Prister: Despite all the talk, it’s too early to judge (Feb. 2)
Eric Prister | Wednesday, February 1, 2012
Disappointing? Yes. But a disappointment? Absolutely not.
Notre Dame’s recruiting class of 2012 was not all it could have been, but it should certainly not be considered a failure.
Judging the pending success or failure of a player as he moves from college football to the NFL is difficult enough. Judging the same as a player moves from high school to college is intelligent guesswork at best.
That is not to say National Signing Day is not important. Recruiting is an invaluable part of the college football process and should be treated as such. But to claim Notre Dame failed because it did not rank higher on an analyst’s list of top classes is ludicrous.
The Irish missed out on a few opportunities, losing receiver Deontay Greenberry in the eleventh hour to Houston and highly touted defensive back Ronald Darby a few weeks earlier. But to claim these losses signal a downward spiral for the state of the football program is absurd.
Last season, Notre Dame hit a home run, signing defensive lineman Aaron Lynch and Stephon Tuitt, along with linebacker Ishaq Williams, who at the time was considered to be on their level. Irish coach Brian Kelly went into the recruiting process knowing he needed to solidify his defensive front, and he did just that.
But the impact of Tuitt and Lynch was not just on the field. Certainly they played well this season, but they provided much-needed depth on the defensive line, and that was their greatest contribution this year.
Kelly did not hit that same home run this year. He said at last year’s National Signing Day press conference that after recruiting well on the defensive interior, this year’s focus would be the exterior. The home run would have been signing corners Tee Shepard, Darby and Brian Poole. On signing day, only Shepard belongs to the Irish. But the class of 2012 includes five players who will enter camp as defensive backs, and that depth is what is important.
And while defensive back was highlighted as the position to watch as early as last February, the most immediate concern for most Irish fans is the quarterback position, and the Irish nabbed one of the best. Gunner Kiel fits in perfectly with Kelly’s system and should complete for the starting job immediately as an early enrollee.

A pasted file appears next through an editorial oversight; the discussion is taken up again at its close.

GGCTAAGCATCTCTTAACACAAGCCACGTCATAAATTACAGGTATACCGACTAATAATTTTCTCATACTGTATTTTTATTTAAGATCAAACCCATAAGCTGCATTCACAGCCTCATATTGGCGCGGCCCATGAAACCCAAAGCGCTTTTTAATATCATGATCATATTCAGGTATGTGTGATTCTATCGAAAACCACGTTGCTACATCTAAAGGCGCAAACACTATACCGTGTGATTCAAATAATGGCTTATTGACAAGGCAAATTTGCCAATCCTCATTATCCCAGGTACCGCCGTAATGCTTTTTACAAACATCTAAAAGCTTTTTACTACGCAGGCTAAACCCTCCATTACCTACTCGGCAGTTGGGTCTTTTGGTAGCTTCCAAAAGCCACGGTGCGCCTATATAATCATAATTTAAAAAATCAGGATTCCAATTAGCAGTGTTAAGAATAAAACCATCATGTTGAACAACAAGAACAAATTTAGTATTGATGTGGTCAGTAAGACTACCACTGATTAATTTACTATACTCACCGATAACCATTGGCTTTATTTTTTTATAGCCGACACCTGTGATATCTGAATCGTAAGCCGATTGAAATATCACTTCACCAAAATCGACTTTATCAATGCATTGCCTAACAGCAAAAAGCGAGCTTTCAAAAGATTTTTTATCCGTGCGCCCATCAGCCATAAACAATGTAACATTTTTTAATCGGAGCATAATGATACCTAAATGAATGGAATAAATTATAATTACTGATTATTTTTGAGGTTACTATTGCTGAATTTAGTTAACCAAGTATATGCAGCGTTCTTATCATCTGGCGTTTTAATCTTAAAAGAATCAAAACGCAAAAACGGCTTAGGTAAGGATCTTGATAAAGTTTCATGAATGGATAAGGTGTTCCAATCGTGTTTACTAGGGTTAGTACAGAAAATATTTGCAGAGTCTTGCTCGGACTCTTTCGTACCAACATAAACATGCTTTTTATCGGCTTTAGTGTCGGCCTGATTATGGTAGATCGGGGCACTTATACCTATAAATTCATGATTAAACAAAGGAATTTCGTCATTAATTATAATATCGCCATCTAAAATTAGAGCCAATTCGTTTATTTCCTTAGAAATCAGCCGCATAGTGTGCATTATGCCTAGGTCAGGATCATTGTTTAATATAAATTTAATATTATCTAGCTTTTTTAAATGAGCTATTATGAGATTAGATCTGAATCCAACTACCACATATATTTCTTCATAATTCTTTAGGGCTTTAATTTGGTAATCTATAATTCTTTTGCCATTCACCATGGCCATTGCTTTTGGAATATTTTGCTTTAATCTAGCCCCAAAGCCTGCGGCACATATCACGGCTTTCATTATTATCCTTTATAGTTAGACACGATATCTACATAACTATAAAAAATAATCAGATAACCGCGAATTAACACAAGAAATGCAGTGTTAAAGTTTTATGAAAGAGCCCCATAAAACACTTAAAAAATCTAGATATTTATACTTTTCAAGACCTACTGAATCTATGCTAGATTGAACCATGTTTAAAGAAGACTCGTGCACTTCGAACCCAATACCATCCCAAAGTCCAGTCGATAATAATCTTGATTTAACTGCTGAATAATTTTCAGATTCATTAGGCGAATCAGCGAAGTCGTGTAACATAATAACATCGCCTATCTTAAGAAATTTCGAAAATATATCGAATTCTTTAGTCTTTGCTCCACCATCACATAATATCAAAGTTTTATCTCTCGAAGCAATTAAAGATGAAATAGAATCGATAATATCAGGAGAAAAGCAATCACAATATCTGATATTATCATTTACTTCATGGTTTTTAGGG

But it is very difficult to judge players at this stage. According to Rivals.com, Notre Dame signed just two players in the top-100. According to ESPN, they signed three. But what does this mean?
Arguably the best quarterback in recent memory at Notre Dame, Brady Quinn, was a three-star prospect coming out of high school, nowhere near the top-100. Tyler Eifert was also a three-star recruit. Jeff Samardzija was as well.
Rankings are meaningless until a coach gets his hands on the players. Receiver recruit Justin Ferguson is rated the 14th-best receiver by ESPN and the 58th-best receiver by Rivals.com. Which is right, or is either? Only time will tell.
Kelly said Wednesday that Notre Dame did exactly what it set out to do this year, and for now, there is no reason to doubt him. Certainly there were some slip-ups, and things did not go exactly according to plan. But to judge the success or failure of a coaching hire based on the whims of one or two 18-year-olds is bordering on certifiable insanity.
Notre Dame football is moving in the right direction. It may not be going there as quickly as some would like, and Kelly’s third year probably will not bring a national championship.
There certainly have been setbacks, the loss of Greenberry potentially being one of them, just as the loss to South Florida at the beginning of last season undoubtedly was.
But Brian Kelly has a plan, and if he says things are moving according to it, who’s to say he’s wrong?
Contact Eric Prister at firstname.lastname@example.org
The views expressed in this column are those of the author and not necessarily those of The Observer.